Your adjustment may be tough. Don’t be discouraged. It’s part of your preparation for ministry. All pastors work with people who struggle to fit into new church homes. A few years from now, you will too. Therefore, right now, you and your family’s struggles to fit in are equipping you for ministry. They are one of many ways God is at work to make you a sympathetic shepherd of your flock.

2. Don’t pit your studies against your devotional life. During my first year at Princeton, I stumbled upon a copy of B.B. Warfield’s The Religious Life of Theological Students and received perhaps the most helpful counsel of my seminary career: Make your turning to the books a turning to God. Before you open a text, ask the Lord to give you an increased knowledge of his character and of your need of grace. Seek from him a deeper understanding of his word and world. Fill your time in the books with prayers of adoration, thanksgiving, confession, repentance, and renewal. If you do, you’ll establish enduring study habits to the glory of God.

3. Guard your study time. Most of us only get one shot at seminary; misuse the time, and you will finish your studies inadequately prepared. Even if it were possible to learn later what you miss now, the forfeited opportunity costs are steep. For years you will labor without the benefit of what could have been yours from the start.

On campus and in church, you will be asked to serve in many ways. Before you say “yes,” make sure that your studies are squared away. Take to heart the old adage: “Do what you have to do, then do what you want to do.”

Don’t succumb to the temptation of thinking of your studies as competition to service to the Lord. Right now, your time reading and writing and in the lecture hall is your primary field of service.  Should you serve in other ways? Most definitely, but not before you are sure you can meet your academic requirements.

4. Watch your spending. Most of the time, family conflict about money has its roots not in scarcity, but in negligence. Many students and their spouses don’t think carefully about their finances. The consequences can be dire: strained relationships, overwork, and, sometimes, withdrawal from seminary and the abandoning of plans for ministry.

Don’t let that be your story. Spend less than you earn. Get and stay on a budget. Put on paper where your money will go. If you don’t know how, ask for help, and the sooner the better.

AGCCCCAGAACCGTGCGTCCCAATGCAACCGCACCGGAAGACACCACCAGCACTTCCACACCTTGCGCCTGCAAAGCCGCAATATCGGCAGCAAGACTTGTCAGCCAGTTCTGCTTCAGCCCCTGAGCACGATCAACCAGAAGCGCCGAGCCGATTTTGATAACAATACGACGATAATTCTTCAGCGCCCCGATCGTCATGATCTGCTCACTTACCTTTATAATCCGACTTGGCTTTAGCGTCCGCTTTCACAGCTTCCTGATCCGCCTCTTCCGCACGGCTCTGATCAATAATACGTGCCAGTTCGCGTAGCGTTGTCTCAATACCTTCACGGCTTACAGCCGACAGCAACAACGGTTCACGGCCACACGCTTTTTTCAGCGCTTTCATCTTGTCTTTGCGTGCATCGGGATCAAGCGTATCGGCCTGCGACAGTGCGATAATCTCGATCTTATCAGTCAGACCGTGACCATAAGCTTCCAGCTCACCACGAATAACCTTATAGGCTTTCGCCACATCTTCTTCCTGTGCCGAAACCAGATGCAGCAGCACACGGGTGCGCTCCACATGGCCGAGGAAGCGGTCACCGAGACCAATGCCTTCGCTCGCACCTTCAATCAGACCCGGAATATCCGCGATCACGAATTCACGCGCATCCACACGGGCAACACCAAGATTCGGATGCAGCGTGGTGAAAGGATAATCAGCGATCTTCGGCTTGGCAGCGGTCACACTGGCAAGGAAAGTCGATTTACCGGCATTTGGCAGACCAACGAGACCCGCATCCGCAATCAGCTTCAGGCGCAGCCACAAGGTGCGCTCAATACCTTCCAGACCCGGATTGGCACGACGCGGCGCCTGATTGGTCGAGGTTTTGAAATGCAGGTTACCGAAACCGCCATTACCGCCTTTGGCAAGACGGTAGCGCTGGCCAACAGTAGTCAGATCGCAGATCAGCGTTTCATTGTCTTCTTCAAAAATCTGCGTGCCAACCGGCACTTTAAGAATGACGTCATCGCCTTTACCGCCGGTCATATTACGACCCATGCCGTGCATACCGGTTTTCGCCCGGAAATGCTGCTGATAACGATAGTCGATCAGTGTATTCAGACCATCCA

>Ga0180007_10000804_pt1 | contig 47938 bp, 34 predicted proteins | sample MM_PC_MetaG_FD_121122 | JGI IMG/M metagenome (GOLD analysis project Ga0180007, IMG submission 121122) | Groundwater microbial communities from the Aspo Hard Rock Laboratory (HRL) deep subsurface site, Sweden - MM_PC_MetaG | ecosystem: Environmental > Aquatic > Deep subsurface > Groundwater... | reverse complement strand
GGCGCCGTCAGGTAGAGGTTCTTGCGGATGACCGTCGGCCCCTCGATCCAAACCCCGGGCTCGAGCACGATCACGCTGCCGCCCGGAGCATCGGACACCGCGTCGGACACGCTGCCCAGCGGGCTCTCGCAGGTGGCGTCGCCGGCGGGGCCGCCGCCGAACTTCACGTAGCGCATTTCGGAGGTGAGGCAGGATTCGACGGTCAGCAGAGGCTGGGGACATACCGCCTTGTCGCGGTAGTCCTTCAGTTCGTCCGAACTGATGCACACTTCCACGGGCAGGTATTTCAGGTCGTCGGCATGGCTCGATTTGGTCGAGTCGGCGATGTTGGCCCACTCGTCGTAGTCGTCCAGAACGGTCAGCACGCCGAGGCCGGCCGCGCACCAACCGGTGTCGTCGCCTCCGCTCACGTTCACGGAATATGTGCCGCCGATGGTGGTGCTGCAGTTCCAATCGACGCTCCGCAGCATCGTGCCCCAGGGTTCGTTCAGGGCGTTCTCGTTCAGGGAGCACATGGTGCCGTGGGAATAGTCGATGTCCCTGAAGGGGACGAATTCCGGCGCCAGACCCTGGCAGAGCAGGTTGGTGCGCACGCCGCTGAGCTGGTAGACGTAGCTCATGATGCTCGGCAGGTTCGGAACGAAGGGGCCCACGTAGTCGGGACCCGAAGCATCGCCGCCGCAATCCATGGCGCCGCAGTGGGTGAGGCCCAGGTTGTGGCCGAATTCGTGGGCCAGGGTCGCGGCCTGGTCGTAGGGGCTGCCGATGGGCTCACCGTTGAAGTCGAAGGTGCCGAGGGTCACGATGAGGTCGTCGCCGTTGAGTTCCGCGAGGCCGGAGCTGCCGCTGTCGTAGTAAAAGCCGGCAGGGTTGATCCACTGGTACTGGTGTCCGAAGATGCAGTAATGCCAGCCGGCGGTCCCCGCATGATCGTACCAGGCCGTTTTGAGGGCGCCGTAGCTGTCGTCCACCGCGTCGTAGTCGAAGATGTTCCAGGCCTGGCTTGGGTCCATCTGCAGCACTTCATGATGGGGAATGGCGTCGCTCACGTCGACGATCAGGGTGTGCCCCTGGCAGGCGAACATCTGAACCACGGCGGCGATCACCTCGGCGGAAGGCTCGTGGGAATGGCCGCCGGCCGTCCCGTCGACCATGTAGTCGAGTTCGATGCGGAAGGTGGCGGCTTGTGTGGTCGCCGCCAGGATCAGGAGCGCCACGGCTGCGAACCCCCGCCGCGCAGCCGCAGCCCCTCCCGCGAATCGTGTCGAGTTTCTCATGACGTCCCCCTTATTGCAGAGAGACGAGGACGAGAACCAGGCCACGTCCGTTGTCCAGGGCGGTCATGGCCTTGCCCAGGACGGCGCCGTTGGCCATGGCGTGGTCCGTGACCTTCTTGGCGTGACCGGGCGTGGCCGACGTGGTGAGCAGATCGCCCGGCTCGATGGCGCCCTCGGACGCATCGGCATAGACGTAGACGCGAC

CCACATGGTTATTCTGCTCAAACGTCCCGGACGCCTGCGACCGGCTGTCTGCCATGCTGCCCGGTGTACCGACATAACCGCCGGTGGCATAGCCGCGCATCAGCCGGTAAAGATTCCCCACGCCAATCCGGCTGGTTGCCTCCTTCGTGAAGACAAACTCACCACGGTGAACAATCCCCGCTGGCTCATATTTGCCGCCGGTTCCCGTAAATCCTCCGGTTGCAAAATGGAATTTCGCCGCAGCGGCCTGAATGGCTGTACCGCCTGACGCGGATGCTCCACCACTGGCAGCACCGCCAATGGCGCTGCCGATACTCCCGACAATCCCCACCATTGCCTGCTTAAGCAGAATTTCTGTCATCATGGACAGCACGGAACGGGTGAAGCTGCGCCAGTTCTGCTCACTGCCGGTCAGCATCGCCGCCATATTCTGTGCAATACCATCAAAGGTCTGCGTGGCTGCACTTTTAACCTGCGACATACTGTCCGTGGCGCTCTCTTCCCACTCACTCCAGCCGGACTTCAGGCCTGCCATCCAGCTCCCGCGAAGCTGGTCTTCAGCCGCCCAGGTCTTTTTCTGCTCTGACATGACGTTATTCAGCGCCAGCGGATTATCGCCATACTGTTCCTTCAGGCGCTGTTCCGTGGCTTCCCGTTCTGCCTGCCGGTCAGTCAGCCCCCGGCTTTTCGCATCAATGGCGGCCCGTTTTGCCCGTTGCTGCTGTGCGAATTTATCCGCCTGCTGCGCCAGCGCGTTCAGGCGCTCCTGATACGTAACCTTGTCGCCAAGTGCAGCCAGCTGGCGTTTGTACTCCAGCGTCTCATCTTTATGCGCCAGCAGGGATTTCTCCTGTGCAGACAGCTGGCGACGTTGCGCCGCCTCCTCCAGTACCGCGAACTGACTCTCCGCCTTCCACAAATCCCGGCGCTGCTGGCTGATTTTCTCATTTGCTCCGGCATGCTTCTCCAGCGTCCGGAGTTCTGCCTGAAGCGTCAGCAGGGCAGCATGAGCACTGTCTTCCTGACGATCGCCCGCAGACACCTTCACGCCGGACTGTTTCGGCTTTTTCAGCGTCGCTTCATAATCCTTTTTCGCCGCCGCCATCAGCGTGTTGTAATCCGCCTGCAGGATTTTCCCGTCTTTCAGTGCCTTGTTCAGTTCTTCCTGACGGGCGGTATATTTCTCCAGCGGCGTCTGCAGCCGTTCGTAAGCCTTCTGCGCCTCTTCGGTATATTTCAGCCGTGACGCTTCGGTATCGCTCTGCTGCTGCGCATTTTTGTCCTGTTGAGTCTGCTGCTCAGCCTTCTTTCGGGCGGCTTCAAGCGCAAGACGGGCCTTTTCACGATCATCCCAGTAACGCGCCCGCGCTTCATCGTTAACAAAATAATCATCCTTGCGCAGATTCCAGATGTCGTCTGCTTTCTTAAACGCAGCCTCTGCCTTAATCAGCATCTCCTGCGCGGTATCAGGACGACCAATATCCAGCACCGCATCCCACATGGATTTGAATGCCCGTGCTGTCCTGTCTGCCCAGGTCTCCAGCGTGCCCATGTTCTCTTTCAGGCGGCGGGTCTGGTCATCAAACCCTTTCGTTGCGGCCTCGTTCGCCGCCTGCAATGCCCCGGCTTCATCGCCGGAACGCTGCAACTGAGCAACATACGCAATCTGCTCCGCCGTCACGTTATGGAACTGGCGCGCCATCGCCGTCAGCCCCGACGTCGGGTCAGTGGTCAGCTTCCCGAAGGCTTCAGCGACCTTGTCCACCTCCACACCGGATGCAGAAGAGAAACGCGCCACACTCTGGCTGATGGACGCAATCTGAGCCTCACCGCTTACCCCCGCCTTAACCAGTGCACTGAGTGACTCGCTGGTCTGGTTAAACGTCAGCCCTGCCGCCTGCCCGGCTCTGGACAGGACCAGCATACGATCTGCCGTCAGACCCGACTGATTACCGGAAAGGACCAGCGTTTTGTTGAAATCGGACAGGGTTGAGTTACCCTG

It breaks my heart to hear stories of men who prepare for ministry, but then must turn down a pastoral call because their debt makes it impossible. Learn the fundamentals of financial management now, and reap its rewards for a lifetime.

5. Eliminate distractions when you’re studying, at home, and with the Lord. When you set aside time to study, be fully engaged. Turn off email and all notifications; silence your cell phone; refuse to surf the web.

When you return home, give your wife and children your full attention; put your phone, books, and computer away.

During your personal devotions, be fully engaged with the Lord and his word.

When you eliminate distractions and concentrate on the task before you, you’ll be surprised at how much you accomplish and grow in your work and relationships.

Seminary has its share of opportunities and trials. The lessons learned here will go with you to your first church; resolve to make these habits your own, and they too will follow you throughout your ministry

 

Wherever The Spirit of Christ Is

Wherever the Spirit of Christ is, He . . .
Reveals Christ to the understanding,
Enthrones Christ in the affections,
Gives Christ the control of the will,
Endears Christ to the heart,
Glorifies Christ in the soul, and
Conforms the person to the lovely likeness of Christ.
– James Smith (1802-1862)
In Mark Jones, Knowing Christ (Banner of Truth, 2015), 61.

Lynne Goes Back to School

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For the next nine weeks, Lynne teaches again one of her favorite books, The Iliad, this time at Manchester Academy. I enjoy the new purchases that crop up around our home.

I owe my love of The Iliad to one man, Dr. John Reishman, one of the outstanding literature professors at the University of the South in Sewanee, Tennessee. Until his class, I don’t  recall reading a work of ancient Greek literature, and, had I made the attempt, the ability to navigate the text would have been sorely lacking. I needed a teacher, and found one in Dr. Reishman.

Since then, I have read The Iliad several times in the translations of Fitzgerald, Lattimore, and Fagles, and a very small portion in Greek class at Vanderbilt. Time and again I return to moving scenes, and especially to those of Hector: his return from battle to his wife Andromache and their infant son, his brutal death and the savage abuse of his corpse below Troy’s walls, and his father Priam’s pleading with Achilles for the return of his body.

Dr. Elizabeth Vandiver’s Teaching Company lectures are a treat.  Although an abridgment, Derek Jacobi’s reading of the Fagles’ translation is most enjoyable.

Years from now, I trust that a Manchester Academy student will trace his love for ancient literature to Lynne’s teaching.